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Last week, during a discussion, I was asked if I had some good career advice for someone who wanted to quit his job. The following is some of the valuable career advice I have come across over the years I found to be true myself. This advice did not come from one person; in fact, I've even forgotten who it was from. But it was told to me... I am not sure in jest or in seriousness. But I did take this advice, which I know will serve you well. I can promise eventually you'll be measured by what you can contribute to a company. So, here's some career advice that will help you "measure up" and climb the corporate ladder.

1. Think Like A Business Owner

You want to impress your boss? The easiest way is to think like the business owner. Whenever things are not approved or does not work in a certain way in the company, there are usually good reasons for it. It’s just that you do not know them. Do not pass any judgment. Think like the business owner. If you are the business owner and the money is yours... would you do this? Would you make that decision? When you think like the business owner, your loyalty remains with the company.

2. Get Up And Get Going

Wake up in the morning and get going. There is no need to laze or delay. Sure you are human and I am not talking about the hard discipline of being a soldier and be in line when the instructions are called out. Still, you need to know what gets you out of bed in the morning when it is difficult. That’s what motivates you. What motivates you? Do you know?

3. Do The Right Things

Oh, the huge debate on doing things right and doing the right things. Don’t get into such arguments. It’s useless. What’s useful though is being able to practice them and use them to your advantage. Do the right thing when the time calls for it. Be guided by your moral compass, if you feel your ethical standards are suspect, well, put them in check. The higher you climb the more these standards will be called into action.

4. Do Things Right

Each and every system is in place so that there is a smooth flow of work. It ensures productivity, it ensures efficiency. Do it right. It means look into the details that goes in and out of the system. Someone needs to attend to the details. Because details are tedious, lazy people forgo such tasks. If you want to stand out, start doing this.

5. Stay On Track

Stay focused on what you want out of your career and do it well today. What matters is today. Not yesterday, that’s gone and no one bothers. Not tomorrow, because that’s too far away. You will be judged for the work done today. Do well on what needs to be done today and tomorrow will sort itself out. Yesterday, that’s too late to fix. Stay on track.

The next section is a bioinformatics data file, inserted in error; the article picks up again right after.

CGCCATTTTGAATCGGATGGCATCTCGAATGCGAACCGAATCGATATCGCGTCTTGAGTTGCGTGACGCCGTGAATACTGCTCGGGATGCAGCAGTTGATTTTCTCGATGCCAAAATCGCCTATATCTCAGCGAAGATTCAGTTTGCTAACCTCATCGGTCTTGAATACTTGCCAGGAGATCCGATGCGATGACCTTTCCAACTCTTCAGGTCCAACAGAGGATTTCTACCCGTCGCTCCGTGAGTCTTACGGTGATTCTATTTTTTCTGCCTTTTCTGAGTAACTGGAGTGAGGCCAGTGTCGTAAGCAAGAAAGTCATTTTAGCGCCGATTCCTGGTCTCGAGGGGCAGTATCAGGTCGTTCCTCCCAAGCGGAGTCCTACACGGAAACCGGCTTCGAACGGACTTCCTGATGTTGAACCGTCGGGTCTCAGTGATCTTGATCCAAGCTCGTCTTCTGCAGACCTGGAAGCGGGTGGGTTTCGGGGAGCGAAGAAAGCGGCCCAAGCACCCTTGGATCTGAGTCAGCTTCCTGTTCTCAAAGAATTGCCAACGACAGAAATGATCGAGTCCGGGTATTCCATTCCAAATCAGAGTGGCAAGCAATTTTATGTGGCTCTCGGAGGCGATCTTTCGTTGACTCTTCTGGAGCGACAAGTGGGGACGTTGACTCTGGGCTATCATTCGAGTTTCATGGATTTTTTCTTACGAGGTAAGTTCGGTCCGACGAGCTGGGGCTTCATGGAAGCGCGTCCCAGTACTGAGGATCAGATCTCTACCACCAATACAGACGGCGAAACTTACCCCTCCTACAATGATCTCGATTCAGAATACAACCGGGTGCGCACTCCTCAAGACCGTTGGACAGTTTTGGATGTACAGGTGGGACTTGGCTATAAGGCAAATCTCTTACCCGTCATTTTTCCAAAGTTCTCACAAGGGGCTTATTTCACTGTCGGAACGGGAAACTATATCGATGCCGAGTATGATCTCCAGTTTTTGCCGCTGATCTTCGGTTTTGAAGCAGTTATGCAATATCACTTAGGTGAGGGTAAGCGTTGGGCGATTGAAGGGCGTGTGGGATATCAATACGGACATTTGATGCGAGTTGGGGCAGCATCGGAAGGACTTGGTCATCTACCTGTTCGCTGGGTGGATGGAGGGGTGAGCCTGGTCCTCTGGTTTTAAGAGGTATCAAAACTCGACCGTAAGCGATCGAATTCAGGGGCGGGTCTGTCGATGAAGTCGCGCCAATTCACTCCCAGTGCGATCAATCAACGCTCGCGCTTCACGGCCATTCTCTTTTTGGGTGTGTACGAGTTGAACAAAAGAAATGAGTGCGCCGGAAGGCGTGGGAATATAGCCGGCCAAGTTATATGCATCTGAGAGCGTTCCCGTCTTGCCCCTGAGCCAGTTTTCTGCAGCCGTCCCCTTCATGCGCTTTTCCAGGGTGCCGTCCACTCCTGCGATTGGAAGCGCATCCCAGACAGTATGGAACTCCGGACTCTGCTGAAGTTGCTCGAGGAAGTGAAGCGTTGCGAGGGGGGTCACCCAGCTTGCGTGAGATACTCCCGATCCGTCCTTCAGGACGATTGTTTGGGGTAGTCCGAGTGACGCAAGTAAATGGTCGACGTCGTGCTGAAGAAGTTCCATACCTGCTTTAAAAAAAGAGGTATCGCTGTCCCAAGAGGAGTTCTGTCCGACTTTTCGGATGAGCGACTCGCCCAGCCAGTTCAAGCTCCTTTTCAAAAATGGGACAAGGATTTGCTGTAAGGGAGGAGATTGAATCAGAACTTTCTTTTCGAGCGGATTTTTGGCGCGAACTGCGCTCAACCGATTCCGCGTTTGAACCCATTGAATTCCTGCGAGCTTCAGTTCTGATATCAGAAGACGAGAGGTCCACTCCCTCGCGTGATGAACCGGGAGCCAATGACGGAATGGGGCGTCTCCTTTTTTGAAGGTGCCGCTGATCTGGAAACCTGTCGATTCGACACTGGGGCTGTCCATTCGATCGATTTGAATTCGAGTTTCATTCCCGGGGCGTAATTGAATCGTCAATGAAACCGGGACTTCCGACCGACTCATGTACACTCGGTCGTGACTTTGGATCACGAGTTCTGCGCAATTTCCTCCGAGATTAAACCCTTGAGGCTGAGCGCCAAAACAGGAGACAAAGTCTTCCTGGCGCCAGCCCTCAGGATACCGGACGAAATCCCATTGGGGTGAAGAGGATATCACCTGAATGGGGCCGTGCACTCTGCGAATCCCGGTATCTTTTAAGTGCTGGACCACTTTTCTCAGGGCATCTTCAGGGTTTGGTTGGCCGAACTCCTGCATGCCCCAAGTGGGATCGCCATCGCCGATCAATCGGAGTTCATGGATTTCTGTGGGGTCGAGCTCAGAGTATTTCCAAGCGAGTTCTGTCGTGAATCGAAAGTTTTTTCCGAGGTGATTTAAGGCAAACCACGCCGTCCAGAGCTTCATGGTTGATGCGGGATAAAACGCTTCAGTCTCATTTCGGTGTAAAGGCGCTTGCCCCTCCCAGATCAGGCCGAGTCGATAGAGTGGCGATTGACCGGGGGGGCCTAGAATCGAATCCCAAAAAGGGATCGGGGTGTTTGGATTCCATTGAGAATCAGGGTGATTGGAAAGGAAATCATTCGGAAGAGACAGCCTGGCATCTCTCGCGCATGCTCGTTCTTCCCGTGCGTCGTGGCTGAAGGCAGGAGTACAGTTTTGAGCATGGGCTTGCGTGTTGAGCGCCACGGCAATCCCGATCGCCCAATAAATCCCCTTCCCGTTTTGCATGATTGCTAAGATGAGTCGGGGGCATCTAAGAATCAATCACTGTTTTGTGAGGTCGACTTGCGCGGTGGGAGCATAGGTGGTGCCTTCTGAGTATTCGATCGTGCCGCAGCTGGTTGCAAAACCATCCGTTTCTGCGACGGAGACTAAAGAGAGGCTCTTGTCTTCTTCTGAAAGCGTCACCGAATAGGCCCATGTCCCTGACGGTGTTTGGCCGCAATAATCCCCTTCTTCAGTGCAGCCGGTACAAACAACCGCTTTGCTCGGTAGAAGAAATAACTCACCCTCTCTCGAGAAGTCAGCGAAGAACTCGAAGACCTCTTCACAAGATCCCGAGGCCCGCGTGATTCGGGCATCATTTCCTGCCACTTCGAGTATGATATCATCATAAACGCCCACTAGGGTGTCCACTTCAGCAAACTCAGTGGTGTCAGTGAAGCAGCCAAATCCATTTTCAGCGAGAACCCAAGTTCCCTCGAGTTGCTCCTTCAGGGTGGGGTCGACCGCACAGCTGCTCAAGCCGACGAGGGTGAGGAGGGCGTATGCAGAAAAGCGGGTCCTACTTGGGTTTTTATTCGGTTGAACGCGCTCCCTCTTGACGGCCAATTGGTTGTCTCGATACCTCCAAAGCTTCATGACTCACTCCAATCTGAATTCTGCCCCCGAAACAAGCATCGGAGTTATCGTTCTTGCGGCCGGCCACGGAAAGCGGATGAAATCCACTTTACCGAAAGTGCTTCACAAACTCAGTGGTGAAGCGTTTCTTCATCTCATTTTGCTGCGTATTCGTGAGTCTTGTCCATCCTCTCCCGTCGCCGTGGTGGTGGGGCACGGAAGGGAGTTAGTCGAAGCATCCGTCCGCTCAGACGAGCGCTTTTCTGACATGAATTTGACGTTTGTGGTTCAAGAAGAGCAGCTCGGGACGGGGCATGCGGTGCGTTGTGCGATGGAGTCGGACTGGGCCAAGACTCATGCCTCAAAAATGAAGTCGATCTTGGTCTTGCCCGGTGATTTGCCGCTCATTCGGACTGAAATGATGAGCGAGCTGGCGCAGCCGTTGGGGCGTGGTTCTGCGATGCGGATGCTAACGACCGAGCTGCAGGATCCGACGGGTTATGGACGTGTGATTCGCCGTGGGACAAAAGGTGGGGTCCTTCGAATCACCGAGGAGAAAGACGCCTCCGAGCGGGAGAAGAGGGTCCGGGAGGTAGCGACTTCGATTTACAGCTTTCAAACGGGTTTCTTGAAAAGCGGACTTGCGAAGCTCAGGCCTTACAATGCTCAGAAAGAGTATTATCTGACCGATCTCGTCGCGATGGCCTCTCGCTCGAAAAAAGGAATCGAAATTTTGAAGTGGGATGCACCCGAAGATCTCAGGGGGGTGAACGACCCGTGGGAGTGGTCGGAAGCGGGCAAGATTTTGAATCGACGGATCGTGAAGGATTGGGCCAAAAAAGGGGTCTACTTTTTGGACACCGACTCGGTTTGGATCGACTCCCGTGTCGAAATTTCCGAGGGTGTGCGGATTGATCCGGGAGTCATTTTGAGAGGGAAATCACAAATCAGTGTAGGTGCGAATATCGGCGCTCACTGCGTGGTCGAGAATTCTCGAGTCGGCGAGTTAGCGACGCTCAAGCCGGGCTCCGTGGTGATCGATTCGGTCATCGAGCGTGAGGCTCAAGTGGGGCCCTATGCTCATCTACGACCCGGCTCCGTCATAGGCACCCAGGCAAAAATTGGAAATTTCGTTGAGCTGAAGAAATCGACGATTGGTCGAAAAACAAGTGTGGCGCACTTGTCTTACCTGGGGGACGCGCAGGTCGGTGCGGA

6. Don’t Worry About 5 Years From Now

Does it mean you do not plan? No, it doesn’t mean that. Don’t let plans that are too far away bother you. Again, what matters is doing well what matters now. Don’t get too agitated with things that aren’t working too well and you have no control over. Go with the flow. In the grander scheme of things, it probably won't even matter five years from now. Photo Credit: Shutterstock
Learn how to land a career you love

Everyone needs to feel their voice is heard and their contributions are important. Something as simple as sharing a drink the last hour of the day on a Friday with the team to recap wins and give praise can build camaraderie within the team.

All of the above are fairly simple to implement but can make a huge difference in morale and motivation. Have any of these tips worked well for young the past? Do you have other tips to motivate your creative team? If so, please share them with me!

Encourage curiosity. Spark debate. Stimulate creativity and your team will be better at handling challenges with flexibility and resourcefulness. Create a safe space for ideas, all ideas, to be heard. In ideation, we need the weird and off-the-wall ideas to spur us on to push through to the great ideas.

Sure, there are a ton of studies done on this, but here is my very unscientific personal take. When team members can make decisions about how they work on projects, they are more engaged and connected to the project outcome. When they see how potentially dropping the ball would affect the entire team, they step up. When they feel like what they are doing is impactful and valued, they are naturally motivated to learn more, and be even better team members.

Rarely does a one-size-fits-all style work when it comes to team motivation. I have found that aligning employee goals with organization goals works well. Taking time to get to know everyone on your team is invaluable. What parts of their job do they love? What do they not enjoy? What skills do they want to learn? Even going so far as to where they see themselves in five years career-wise. These questions help you right-fit projects, and help your team see you are committed to creating a career path for them within the company.

Most designers I know love a good challenge. We are problem solvers by nature. Consistently give yourself and your team small challenges, both design-related and not. It will promote openness within the team to collaborate, and it will help generate ideas faster in the long run. Whether the challenge is to find a more exciting way to present an idea to stakeholders or fitting a new tool into the budget, make it a challenge just to shake things up.